“Heavenly Monsters”: Horace Howard Furness, William Shak(e)spe(a)re, and the Furness Libraries

Horace Howard Furness and his grandson, Wirt L. Thompson (from the Furness Theatrical Image Collections)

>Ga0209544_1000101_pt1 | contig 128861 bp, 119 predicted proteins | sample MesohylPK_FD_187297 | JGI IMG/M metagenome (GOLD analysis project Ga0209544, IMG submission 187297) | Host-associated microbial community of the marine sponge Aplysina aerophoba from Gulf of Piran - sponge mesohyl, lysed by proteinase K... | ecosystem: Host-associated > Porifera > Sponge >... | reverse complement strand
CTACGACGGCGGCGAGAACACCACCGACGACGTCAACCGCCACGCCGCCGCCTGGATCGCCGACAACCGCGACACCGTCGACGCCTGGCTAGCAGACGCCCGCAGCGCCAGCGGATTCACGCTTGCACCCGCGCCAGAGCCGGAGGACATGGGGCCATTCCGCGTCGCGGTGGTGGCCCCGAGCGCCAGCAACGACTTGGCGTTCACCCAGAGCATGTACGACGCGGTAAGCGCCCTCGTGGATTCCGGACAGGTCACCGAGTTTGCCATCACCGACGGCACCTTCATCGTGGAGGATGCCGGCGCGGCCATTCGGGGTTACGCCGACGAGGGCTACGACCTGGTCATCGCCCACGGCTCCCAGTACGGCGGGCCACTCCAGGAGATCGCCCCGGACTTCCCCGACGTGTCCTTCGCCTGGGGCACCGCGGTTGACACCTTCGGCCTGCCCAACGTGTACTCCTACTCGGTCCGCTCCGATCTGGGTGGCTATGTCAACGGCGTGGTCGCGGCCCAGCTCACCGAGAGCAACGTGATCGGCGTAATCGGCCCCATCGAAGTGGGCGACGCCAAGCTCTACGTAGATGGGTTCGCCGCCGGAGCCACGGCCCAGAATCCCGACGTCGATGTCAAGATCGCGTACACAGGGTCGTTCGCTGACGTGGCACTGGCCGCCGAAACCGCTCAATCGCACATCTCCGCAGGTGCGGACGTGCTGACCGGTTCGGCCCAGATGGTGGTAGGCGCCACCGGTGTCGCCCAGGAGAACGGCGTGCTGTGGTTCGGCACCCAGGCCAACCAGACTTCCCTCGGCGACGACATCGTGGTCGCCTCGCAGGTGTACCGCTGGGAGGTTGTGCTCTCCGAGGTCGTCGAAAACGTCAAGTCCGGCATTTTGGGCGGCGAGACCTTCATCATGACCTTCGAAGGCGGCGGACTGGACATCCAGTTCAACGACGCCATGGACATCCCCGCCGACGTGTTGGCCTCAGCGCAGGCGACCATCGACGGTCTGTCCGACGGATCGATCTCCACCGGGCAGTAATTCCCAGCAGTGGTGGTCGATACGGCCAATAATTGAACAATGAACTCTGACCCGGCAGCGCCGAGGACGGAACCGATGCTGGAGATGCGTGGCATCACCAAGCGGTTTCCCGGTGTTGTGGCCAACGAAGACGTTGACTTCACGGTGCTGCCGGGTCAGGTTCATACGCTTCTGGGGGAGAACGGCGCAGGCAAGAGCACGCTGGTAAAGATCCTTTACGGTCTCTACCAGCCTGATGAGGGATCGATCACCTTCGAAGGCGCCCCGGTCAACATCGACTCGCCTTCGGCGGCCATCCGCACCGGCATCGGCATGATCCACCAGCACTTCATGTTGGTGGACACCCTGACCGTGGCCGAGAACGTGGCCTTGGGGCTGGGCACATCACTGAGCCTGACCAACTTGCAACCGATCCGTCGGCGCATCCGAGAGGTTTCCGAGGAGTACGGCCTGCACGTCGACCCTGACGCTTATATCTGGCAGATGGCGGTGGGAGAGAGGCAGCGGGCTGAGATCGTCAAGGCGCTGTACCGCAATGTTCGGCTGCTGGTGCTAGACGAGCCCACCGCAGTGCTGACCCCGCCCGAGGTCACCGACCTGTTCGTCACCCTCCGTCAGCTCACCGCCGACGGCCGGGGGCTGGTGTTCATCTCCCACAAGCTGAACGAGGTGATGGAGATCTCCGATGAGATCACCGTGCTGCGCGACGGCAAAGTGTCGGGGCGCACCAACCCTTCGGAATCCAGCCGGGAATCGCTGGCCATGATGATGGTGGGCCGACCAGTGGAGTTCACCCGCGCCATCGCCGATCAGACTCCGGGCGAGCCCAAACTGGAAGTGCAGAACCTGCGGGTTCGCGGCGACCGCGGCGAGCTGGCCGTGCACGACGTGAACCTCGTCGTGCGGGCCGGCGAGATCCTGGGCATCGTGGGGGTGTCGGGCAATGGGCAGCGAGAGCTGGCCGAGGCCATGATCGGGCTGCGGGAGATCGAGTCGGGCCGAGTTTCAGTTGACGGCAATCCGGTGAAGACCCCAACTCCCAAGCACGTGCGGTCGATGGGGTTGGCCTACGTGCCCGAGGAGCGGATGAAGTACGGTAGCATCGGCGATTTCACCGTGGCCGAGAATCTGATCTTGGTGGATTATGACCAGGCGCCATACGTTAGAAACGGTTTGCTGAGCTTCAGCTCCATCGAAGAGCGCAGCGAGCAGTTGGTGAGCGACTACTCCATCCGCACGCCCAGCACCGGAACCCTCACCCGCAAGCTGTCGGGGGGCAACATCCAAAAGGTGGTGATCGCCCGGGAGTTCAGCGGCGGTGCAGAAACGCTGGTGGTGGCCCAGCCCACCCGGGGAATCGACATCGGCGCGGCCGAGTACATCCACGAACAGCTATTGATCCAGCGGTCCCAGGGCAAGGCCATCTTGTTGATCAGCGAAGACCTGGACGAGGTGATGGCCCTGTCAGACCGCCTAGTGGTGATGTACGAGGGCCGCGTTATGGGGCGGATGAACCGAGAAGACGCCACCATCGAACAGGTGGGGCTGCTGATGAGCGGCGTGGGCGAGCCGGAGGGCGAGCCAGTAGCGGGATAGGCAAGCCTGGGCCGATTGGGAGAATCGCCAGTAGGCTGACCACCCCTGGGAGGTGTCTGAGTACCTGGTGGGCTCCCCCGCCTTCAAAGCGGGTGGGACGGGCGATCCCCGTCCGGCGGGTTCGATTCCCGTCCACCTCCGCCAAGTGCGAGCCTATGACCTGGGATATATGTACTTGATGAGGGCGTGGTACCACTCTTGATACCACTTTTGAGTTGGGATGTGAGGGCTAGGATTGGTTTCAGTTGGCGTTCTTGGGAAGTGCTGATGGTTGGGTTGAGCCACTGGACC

“You could not believe that he was true. He was as a picture, or as a character of imagination.” When author John Jay Chapman first met famous Shakespeare scholar Horace Howard Furness, he could hardly contain his astonishment. Claustrophobically surrounded by the books and Shakespeariana of his study in rural Wallingford, Pennsylvania, Furness appeared to Chapman as “the most picturesque old gentleman I have ever known.” His grey eyes, “large head,” “short and stout” figure, his “wonderful neatness and trimness… as if his clothes were made of bronze,” and above all his ear-trumpet – “more like… the ornament of a fairy king or goblin herald than a necessary instrument,” as Chapman saw it – made Furness nothing short of a “heavenly monster of picturesque bonhomie” in the eyes of his visitor.

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